“Baby boomers are claiming they don’t want to age the way their parents did. What do you think this means?”
That’s the question Humana Chief Medical Officer Dr. William Shrank asked three highly esteemed former U.S. Surgeons General during a recent Humana-sponsored panel at ICAA 2019: Shaping the Future of Wellness, this year’s International Council on Active Aging Conference, Leadership Summit and Expo. And while the Surgeons General interpretations of the “new future of aging” may vary slightly, everyone agrees it’s a topic that deserves more attention from the healthcare industry and those caring for aging adults.
Dr. Richard Carmona, Dr. M. Joycelyn Elders and Dr. Antonia Novello took the stage with Dr. Shrank in Orlando on October 11, and passionately discussed how today health care system can improve to care for a growing senior population.
Consider that by 2030, 20 percent of the U.S. population is projected to be 65 years or older. With the three former Surgeons General aged 69 or older, they each spoke from personal and professional experience. Each Surgeon General shared their observations on the need to better care for seniors in America, as well as their anecdotes on personal experiences with aging. All were steadfastly in favor of supporting cognitive brain health for seniors, as they see mental health as the bedrock for preventing and managing chronic disease and social determinants of health.
Some of the most memorable takeaways from the panel include:
- The interdependence
of social challenges
- Dr. Shrank explained how some of the biggest challenges seniors face are social. “We as a country are wildly over indexed in paying for health care, and extraordinarily under indexed in taking care of our people,” he explained when talking about social issues, like loneliness, and the impact they have on the current system.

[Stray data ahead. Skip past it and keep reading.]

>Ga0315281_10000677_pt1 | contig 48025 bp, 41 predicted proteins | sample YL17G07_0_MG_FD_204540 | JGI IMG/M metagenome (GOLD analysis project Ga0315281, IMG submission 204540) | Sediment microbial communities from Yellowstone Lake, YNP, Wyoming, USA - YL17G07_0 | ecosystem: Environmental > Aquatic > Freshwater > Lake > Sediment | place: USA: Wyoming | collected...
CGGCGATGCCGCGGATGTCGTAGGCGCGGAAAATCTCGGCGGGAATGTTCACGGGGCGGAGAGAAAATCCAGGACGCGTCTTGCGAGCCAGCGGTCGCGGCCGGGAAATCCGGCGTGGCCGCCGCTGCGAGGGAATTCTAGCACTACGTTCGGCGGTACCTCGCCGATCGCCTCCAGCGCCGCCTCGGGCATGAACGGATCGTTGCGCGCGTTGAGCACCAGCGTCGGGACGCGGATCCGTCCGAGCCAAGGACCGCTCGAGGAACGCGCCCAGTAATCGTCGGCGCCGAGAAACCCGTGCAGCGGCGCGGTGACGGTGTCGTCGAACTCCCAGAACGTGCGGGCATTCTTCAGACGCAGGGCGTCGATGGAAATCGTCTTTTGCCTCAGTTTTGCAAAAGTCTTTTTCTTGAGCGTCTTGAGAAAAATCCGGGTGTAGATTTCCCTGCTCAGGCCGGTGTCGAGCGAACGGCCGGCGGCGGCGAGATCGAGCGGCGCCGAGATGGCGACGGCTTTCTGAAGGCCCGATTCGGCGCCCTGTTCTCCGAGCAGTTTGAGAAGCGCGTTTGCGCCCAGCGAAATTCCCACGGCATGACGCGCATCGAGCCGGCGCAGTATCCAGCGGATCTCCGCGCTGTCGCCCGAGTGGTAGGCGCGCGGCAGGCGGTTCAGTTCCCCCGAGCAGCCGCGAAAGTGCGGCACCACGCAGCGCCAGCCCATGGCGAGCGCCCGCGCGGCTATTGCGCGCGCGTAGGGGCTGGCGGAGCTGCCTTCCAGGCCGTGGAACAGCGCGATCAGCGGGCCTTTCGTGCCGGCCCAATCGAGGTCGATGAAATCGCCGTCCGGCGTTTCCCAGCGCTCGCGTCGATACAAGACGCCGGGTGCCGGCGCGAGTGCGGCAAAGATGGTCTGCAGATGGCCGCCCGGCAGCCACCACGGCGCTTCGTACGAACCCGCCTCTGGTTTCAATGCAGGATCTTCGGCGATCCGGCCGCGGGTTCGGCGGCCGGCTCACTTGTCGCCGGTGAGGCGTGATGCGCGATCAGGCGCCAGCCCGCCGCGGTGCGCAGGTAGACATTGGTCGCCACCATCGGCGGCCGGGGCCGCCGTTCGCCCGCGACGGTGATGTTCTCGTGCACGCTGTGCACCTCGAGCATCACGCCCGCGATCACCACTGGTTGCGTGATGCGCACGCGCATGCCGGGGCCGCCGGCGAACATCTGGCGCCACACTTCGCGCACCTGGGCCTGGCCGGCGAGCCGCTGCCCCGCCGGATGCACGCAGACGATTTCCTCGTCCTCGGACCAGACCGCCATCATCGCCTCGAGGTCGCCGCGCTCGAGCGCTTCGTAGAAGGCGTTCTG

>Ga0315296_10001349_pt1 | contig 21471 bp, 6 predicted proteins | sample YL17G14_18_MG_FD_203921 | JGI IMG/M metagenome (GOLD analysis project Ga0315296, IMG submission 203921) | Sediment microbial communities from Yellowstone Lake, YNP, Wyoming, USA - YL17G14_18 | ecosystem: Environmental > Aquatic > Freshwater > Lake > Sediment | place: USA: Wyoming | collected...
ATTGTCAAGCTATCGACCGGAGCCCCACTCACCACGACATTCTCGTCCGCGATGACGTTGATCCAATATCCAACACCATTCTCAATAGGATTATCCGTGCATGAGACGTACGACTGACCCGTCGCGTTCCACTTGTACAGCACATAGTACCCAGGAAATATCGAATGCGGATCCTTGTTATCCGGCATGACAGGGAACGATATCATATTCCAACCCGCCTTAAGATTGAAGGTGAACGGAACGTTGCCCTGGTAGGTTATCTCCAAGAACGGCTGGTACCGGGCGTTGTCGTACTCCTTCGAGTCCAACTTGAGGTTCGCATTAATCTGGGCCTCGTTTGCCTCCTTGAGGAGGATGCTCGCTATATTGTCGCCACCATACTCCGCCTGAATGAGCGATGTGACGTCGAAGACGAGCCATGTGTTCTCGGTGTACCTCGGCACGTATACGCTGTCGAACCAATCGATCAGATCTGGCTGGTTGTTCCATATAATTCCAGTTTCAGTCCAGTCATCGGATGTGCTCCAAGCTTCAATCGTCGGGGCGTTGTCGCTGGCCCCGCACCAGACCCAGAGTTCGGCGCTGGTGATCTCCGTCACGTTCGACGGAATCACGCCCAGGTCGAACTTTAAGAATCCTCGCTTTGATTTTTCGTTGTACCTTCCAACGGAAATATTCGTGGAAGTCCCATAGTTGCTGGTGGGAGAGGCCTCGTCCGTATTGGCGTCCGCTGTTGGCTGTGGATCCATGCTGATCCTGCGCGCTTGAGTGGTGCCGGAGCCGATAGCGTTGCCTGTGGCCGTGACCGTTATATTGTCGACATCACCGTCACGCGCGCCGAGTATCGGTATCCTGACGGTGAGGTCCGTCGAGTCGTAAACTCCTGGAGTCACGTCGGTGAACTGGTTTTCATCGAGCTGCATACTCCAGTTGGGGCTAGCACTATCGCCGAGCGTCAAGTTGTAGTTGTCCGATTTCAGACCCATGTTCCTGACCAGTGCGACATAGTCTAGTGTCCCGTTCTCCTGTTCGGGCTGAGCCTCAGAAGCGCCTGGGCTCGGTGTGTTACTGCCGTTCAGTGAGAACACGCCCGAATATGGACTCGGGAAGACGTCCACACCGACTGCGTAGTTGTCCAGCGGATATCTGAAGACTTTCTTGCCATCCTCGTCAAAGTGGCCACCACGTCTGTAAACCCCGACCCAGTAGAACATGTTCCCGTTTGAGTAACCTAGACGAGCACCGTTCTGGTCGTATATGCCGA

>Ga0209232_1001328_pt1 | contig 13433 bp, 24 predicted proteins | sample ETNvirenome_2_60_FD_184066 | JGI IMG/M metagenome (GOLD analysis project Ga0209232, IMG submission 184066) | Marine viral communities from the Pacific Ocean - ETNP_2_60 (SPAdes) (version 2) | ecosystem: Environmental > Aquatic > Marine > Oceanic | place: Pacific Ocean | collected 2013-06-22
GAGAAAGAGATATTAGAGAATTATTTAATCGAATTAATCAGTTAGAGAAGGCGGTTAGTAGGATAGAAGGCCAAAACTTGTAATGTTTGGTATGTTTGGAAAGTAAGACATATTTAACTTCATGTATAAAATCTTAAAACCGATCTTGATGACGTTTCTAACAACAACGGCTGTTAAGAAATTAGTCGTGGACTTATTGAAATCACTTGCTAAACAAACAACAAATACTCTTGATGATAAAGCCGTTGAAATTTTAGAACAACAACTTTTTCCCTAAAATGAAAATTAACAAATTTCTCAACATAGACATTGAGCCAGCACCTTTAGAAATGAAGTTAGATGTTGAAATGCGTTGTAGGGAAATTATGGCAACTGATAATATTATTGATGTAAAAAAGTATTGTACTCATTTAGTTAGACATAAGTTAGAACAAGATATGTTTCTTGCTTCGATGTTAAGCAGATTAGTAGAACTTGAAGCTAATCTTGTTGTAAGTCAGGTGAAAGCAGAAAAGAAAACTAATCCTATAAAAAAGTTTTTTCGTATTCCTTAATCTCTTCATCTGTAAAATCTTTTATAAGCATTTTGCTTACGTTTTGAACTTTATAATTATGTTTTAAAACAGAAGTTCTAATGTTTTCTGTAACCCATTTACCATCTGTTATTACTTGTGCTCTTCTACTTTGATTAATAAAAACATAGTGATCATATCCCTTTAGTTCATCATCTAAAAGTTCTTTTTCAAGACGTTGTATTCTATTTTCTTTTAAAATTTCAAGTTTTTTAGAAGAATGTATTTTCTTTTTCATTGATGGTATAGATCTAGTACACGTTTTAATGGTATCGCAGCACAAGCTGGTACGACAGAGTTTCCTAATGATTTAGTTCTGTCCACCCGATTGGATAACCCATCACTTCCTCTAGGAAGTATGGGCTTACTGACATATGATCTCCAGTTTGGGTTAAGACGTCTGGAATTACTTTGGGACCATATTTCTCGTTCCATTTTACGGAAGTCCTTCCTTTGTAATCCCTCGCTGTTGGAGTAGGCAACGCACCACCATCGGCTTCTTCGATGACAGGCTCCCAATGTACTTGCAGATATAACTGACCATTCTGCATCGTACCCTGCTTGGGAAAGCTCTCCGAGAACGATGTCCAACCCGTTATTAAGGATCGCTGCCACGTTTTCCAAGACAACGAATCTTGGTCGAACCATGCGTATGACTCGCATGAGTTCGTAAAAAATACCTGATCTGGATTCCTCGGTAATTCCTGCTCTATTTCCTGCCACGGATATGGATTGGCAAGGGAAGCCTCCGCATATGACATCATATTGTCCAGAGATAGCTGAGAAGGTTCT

the cultural and social needs for seniors
- Dr. Carmona shared a touching story about an older woman he had met years ago while traveling. The woman was born in a small village and grew up to become the matriarch of the area, teaching and showing others how to live, grow crops and work with one another. This maintained a sense of belonging and community. She was 106-years-old, but had a sense of purpose, and a true role of importance to others. Culturally, the woman was revered, valued and admired in her community. Dr. Carmona explained how we need to give seniors today the same continued purpose surrounded by a network of social connections. These are key components to preventing loneliness.
brain health and the rise in dementia
- Dr. Elders shared powerful words when it comes to dealing with brain health. “My brother used to pray every day that his body doesn’t outlive his mind,” she said. Unfortunately, figures show the longer someone lives, the more likely it is they develop dementia. Dr. Elders explained the importance of having a care infrastructure that addresses the individual’s clinical needs, in-home care and lifts the burden off other family members.
the effect on caregivers
- Dr. Novello spoke passionately on the importance of community and camaraderie, especially among physicians and other caregivers. “Doctors who are lonely and overworked, this is what we call ‘physician burnout’ today.” She stated being alone is not the same as being lonely and that we need to make sure today’s clinical leaders are also taking care of themselves.
- Dr. Novello also went on to explain the importance of caregivers and how women are taking on childcare and parental care, on average, for 11.5 years of their life. “My question is, if we are taking care of everyone else, who is taking care of us?” Geography and gender are the biggest indicators of who is taking on the most caregiver responsibilities and Dr. Novello encouraged women to speak up and not continue as the silent minority.
- The cost
- “Loneliness is now an epidemic,” Dr. Shrank said. “Fifty percent of women 75 and older live alone and we’re seeing more evidence that socially isolated individuals have worse health outcomes and higher health care costs. What can we do as a society for the inevitable health decline of Americans and the impact on the person who is sick, but also the family, the caregiver and the folks who wrap around and love that person?” This paints a powerful picture on the work that needs to be done and the opportunity the industry has to make aging in America a more graceful process for individuals and those who surround them every day.
Overall, the session reinforced Humana’s dedication to helping the industry move toward an integrated care delivery structure, including addressing social determinants of health, which may include sending physicians into members’ homes to witness firsthand the living environment that can impact the member’s health.